Sunday, 10 June 2012

Aimless Riding

Next Monday, the 18th of June, is ride a motorcycle or scooter to work day. The aim of the day is to show how economical and efficient two-wheeled vehicles are for commuting in our cities and to get employers and municipalities to accommodate them.

For several years, I rode my scooter during the fair-weather months from a neigbourhood that lies west of the city to the downtown core. If I had a bad day at work I knew that, at least, I had my scooter ride home to look forward to. If I had a string of bad days I liked to joke that work was what I did between two scooter rides.

Alas, I now work more than 30 kilometres from my home and the only efficient way to get there is to take a highway - so no scooter commute anymore. That means my scooter sits in my garage all too often. Recently, I was out of town for a few days; before and after those days I was too busy with work to get out on my scooter. So Friday, a day off, I decided to do all my shopping and errands on my scooter. I was all ready to go with a backpack and carry-all bag, but my scooter was not. After more than two weeks in the garage its ageing battery had drained.

I left the battery on a charger over the weekend and reloaded it today, determined to get a ride in before another busy week. I rode all around neighbourhoods in the west end, by homes I imagined I'd buy if I won a lottery, past parks where people played sports. It felt a little strange to have no purpose. I guess I feel the same way about riding a scooter aimlessly as I do about having no work or a project or task that needs completing in my life.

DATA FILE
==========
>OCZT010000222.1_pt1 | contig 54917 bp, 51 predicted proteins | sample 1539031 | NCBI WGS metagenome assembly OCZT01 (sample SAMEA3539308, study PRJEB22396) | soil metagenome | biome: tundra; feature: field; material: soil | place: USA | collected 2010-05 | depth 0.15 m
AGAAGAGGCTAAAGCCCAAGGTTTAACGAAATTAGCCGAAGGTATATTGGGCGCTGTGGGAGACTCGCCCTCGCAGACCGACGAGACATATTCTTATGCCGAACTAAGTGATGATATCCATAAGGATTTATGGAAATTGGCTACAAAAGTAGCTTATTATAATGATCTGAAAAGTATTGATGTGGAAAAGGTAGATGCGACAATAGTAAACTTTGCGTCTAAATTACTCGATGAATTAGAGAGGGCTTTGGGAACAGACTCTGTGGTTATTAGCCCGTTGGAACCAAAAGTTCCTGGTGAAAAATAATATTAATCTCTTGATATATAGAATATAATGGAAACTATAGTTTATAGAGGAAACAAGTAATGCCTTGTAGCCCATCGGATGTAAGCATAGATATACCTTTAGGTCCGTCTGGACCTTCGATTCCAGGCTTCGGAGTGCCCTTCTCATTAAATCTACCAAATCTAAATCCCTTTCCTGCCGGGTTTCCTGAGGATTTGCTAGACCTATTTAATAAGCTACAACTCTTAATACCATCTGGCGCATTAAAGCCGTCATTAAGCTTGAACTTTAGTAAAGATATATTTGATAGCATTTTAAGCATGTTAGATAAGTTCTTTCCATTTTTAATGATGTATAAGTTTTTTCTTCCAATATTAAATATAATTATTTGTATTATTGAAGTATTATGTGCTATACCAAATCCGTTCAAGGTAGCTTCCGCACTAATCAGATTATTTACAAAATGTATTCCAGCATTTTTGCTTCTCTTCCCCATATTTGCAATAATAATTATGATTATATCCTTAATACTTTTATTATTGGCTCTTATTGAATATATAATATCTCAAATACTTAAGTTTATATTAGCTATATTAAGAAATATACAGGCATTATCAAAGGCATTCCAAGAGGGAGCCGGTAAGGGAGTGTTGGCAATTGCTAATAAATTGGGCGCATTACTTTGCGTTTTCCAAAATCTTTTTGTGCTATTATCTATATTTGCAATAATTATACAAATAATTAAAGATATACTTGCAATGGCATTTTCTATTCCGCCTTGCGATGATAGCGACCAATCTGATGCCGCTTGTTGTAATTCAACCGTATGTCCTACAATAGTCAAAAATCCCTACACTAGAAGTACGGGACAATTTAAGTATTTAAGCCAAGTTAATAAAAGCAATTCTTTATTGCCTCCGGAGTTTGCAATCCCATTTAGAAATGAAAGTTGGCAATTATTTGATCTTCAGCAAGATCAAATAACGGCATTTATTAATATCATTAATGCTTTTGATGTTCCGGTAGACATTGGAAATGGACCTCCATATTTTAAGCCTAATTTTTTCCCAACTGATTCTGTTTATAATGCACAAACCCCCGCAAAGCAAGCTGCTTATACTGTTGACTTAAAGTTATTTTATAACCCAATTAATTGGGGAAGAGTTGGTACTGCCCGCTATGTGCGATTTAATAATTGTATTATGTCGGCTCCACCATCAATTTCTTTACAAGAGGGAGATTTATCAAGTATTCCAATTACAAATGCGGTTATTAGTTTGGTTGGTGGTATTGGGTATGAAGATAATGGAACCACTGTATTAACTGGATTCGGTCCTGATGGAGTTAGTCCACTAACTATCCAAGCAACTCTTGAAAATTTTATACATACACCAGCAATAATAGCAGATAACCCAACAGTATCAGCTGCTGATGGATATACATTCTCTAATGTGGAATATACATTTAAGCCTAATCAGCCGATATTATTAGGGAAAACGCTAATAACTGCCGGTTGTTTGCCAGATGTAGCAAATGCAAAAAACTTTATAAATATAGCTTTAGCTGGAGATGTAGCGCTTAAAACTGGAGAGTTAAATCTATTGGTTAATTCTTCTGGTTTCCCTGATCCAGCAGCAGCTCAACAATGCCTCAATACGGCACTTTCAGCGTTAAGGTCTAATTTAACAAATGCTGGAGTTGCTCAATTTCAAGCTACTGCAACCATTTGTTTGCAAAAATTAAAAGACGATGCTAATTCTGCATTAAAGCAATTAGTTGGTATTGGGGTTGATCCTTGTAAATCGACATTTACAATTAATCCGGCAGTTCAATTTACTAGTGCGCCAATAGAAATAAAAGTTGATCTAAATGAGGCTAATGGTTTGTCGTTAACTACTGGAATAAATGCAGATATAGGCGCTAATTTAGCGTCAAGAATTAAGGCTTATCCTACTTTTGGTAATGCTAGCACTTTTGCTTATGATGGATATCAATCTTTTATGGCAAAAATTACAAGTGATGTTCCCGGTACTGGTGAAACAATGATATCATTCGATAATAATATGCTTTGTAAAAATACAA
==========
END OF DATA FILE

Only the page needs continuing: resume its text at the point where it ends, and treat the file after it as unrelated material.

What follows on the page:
Going for a walk never feels that way. It's exercise and, as the body moves through green spaces or city streets, the mind opens to contemplation. Sometimes, I return from a walk with problems that have been rattling around in my head for days all figured out. Even when I drive my car along a familiar route my mind has enough spare parts to mull over ideas.

But riding a scooter is a different thing. You need enough of your attention to stay safe that your mind stops wandering for long. I remember as a kid watching an episode of Perry Mason with my family. A crime had happened on Della Street's route to work, but when Perry asked her to recall what she'd seen she couldn't recollect anything from her drive. Perry Mason thought his secretary's amnesia was quite normal because people drive their regular routes without thinking about it. The adults in my family seemed to consider this normal, but, as a young child, it worried me deeply. Only as an adult driver myself, did I come to see the truth of the phenomenon.

That certainly is not the case with motorcycles and, to a lesser degree, with scooters. Riders need to be alert all the time to keep the bike moving, to watch out for potential dangers, to monitor their speed.

So that leaves me wondering about aimless driving. For the time being, I can't be part of the ride-a-motorcycle-or-scooter-to-work campaign - although I think it's a great idea. I will try to do all my errands around town on my scooter. But I think I will still go for aimless drives. My scooter has taught me so much already. Maybe I can let it teach me that just enjoying the ride, enjoying the moment, is all I need.

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